Fear is a motivator. Fear drives me to my knees. I didn’t know fear until I became a mother. I also didn’t know the real power of prayer. I didn’t know what a candid conversation with Jesus looked like. I didn’t know empathy and compassion until I became a mother. I didn’t understand perfect, unconditional love which can only come from Him.

But now I do. And the knowledge of these things is worth every ounce of fear that comes my way.

Another List of New Year’s Resolutions

Every January, I get something akin to a New Year’s high. I love setting goals. I love reading about ways to improve my life, and I love throwing myself headfirst into projects. Dustin called me out on this the other day as I stuffed our fifth bag of clothes I wanted to donate. I sat down on the bed and sighed, and he said, “Oh, stop. You love this.”

I can’t deny it. I do love it. I start each year with many, many goals and find that very few stick. This year, however, I have one specific goal and two general goals.

1. Complete my reading list.

Last year I set out to read 75 books in one year. I didn’t quite reach my goal. I slowed down once I started working full time again, and it’s one thing that I wish I would’ve followed through on. So this year I have a very specific list of books I want to read. Classics, contemporary, theological, and secular. I’m motivated to start this year of reading and complete my list!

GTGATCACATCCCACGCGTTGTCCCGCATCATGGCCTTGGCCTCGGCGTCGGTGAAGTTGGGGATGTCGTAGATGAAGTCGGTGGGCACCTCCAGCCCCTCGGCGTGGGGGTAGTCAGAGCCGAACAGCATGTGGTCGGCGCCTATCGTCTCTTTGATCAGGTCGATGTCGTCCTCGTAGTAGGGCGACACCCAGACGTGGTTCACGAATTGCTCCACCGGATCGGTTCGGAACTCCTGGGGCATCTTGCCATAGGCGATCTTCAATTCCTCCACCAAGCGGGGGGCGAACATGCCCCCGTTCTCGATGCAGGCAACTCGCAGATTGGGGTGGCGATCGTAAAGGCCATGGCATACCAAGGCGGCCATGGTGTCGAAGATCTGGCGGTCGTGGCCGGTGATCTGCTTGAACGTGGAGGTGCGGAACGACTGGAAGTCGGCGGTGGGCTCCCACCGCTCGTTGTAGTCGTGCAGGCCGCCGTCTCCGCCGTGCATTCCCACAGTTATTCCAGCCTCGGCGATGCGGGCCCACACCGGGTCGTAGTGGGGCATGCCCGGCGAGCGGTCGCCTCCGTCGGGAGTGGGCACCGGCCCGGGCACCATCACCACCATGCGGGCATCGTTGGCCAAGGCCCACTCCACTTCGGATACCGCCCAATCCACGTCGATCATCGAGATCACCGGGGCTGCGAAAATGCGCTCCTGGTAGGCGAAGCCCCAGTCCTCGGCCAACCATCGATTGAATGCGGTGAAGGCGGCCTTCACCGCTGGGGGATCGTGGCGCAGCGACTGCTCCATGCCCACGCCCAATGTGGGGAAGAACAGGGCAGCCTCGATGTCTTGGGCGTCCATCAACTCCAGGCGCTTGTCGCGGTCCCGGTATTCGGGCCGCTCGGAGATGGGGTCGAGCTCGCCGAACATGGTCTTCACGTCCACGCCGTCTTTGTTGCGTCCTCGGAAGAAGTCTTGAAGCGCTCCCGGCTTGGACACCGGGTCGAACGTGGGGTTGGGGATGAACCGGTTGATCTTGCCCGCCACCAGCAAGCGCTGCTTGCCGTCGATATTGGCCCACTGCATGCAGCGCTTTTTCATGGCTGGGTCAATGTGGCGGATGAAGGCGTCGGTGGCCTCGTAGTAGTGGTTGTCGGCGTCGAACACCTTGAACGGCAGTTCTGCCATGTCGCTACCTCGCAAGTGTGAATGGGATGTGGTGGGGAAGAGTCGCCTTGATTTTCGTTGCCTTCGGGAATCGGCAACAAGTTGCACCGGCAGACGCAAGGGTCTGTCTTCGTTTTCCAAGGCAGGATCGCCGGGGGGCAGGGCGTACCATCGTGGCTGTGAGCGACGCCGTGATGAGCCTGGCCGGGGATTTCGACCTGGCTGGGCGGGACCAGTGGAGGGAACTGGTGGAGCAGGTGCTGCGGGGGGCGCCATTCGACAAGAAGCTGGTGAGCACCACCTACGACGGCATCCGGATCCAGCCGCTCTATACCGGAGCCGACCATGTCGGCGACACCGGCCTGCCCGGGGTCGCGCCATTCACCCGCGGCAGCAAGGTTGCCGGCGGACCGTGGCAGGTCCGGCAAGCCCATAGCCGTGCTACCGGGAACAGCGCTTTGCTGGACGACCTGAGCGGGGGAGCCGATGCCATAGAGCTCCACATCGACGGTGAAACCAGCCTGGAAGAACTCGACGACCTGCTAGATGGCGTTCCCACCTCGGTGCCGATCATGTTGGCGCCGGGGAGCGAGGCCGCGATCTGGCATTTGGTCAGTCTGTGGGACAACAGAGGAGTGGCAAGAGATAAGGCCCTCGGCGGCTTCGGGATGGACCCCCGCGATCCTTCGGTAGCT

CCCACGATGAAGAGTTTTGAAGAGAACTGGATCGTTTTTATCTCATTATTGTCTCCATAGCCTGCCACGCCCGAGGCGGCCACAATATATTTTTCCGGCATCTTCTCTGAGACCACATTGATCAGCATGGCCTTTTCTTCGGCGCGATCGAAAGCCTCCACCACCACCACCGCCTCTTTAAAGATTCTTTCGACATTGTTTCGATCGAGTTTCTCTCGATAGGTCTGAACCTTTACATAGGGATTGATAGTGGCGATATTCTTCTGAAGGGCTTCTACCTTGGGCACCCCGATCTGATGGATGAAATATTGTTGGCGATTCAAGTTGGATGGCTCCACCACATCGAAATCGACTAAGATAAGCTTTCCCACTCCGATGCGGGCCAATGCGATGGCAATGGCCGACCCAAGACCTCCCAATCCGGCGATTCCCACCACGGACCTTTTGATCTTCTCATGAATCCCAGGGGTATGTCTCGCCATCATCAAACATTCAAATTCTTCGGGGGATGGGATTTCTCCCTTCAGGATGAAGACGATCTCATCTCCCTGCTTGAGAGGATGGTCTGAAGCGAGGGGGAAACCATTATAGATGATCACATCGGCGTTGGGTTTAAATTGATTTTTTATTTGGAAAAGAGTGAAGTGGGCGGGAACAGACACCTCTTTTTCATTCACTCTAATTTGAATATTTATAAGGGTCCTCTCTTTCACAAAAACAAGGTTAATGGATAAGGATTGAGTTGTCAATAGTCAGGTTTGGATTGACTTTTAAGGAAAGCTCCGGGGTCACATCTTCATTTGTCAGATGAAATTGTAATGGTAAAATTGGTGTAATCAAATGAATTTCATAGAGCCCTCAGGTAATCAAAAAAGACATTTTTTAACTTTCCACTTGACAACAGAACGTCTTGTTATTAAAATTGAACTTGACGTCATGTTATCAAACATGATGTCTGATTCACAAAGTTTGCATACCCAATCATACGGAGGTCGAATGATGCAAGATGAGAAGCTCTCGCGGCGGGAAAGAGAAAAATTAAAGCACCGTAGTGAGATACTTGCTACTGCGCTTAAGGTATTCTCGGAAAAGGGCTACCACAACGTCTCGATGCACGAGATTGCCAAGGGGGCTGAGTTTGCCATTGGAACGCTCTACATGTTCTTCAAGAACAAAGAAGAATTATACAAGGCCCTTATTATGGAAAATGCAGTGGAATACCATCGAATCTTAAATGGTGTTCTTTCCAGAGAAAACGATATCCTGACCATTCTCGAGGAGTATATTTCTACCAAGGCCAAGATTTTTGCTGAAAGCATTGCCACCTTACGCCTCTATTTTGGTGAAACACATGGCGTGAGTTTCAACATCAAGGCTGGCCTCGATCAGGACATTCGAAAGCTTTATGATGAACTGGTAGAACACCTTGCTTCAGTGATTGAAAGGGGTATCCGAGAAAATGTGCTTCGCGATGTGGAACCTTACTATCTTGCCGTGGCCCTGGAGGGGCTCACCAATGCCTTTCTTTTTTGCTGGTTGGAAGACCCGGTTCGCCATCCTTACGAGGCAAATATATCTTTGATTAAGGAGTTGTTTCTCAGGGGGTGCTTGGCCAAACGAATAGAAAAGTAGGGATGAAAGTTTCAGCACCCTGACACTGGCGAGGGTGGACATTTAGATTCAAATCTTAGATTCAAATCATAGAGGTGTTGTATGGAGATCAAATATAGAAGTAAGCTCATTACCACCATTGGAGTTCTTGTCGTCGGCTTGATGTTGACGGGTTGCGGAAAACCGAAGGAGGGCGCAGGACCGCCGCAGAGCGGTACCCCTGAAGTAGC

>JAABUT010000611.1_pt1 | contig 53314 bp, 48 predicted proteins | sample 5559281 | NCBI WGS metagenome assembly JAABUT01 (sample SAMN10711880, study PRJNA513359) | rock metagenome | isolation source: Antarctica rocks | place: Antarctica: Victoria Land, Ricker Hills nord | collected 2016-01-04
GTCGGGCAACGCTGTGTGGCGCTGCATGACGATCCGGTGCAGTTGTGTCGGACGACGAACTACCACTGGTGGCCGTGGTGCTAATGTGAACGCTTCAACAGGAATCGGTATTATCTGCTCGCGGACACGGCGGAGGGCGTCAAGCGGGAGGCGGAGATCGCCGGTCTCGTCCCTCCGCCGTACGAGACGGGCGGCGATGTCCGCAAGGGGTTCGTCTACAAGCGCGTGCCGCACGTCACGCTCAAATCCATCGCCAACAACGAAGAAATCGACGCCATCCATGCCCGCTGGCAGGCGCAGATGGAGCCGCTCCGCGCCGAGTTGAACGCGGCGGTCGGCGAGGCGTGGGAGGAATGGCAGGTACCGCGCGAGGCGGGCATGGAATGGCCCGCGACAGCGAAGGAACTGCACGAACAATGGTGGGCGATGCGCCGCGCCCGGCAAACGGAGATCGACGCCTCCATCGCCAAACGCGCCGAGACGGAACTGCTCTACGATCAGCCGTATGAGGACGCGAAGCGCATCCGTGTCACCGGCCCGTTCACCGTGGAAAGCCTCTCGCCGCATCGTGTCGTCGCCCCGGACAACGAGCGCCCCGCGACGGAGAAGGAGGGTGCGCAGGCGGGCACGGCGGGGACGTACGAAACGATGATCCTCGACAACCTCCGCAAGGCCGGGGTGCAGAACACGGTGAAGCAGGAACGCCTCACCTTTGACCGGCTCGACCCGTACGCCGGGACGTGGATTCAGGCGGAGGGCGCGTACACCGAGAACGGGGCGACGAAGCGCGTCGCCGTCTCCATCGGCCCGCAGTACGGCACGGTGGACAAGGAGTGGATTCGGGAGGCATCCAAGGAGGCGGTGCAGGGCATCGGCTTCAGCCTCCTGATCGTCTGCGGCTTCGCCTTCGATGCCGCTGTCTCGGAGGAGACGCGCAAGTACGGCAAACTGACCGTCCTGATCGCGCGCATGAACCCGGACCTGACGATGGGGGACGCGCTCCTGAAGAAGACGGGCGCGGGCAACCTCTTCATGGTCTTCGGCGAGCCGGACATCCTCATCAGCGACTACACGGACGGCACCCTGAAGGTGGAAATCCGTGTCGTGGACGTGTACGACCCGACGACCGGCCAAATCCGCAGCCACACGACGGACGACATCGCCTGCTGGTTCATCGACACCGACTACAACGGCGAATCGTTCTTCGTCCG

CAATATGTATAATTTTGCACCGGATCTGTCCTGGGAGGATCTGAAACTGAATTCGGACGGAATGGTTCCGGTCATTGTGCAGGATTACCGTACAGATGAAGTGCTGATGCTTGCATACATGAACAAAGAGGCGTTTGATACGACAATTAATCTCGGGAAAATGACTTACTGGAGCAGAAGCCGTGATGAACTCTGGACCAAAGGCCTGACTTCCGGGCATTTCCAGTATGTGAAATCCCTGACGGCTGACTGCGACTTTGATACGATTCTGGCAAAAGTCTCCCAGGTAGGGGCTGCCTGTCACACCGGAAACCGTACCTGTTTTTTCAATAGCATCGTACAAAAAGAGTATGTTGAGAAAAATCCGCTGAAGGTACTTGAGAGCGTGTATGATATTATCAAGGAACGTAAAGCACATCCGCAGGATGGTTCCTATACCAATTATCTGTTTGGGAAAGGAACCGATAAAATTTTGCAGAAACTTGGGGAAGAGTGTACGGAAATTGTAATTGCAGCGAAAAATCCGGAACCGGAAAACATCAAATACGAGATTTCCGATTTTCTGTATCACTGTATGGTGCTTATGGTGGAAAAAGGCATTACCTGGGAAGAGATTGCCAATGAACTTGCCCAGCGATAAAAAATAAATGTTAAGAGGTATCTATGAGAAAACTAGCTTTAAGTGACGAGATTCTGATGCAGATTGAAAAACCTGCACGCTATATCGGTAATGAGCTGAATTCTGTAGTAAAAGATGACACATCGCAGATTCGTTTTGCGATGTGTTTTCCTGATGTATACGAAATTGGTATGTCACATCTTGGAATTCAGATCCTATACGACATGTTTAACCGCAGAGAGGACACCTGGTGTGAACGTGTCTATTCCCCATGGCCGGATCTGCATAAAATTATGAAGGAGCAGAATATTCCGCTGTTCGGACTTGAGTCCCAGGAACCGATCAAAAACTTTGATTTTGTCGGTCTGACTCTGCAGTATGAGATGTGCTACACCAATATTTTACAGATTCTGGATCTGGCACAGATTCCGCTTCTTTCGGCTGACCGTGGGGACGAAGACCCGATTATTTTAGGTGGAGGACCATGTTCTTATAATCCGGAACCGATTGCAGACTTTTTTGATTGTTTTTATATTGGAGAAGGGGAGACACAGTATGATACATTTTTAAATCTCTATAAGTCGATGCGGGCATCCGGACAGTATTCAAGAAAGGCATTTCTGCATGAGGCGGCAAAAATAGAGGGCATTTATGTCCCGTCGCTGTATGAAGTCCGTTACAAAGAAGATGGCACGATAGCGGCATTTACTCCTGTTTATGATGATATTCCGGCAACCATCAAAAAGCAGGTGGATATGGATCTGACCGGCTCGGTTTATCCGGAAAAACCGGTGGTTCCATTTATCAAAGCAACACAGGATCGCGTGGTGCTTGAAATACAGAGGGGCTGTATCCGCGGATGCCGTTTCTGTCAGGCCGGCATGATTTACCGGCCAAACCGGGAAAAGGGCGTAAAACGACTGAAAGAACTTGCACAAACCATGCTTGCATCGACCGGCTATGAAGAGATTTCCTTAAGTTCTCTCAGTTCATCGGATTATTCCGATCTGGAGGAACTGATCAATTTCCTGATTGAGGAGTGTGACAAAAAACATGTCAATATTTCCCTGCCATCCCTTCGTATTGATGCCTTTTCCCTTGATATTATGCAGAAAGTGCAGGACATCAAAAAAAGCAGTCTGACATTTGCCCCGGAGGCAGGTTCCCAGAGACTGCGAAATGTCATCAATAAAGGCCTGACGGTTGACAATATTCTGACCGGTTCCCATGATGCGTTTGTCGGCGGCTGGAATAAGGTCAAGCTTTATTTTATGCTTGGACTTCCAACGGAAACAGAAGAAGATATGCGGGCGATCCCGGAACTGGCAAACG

2. Grow in my marriage.

This past year wasn’t easy for Dustin and me — and up until now, we’ve had it pretty easy. I’m not quite sure how to measure this goal yet, but it’s something that God has put on both of our hearts. We want to fight for our marriage, even in the moments, days, and weeks when marriage feels secure and smooth. Our goal is to never let our guard down.

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Image by Juliana Bird Photography

3. Embrace health.

This means many different things for me. I’ve had a difficult time balancing work and marriage and motherhood and housework and cooking and health in general. This goal is less about me and more about my family. I want to move us toward health.

My first step was donating all of the clothes we don’t need or wear. Next, I’m starting whole30. Each step will move my family toward contentment and health. And I’m just really excited for what this year hold for us. What are your goals for this year?

Shop Small Favorites: Baby Scarves and Hand-Dyed Onesies

When I first found out we were having a boy, I had a brief grieving period (Dustin might say I was being dramatic, so don’t ask him) over all of the adorable girl clothes I couldn’t buy. I thought it would be nearly impossible to find cute clothes for Titus.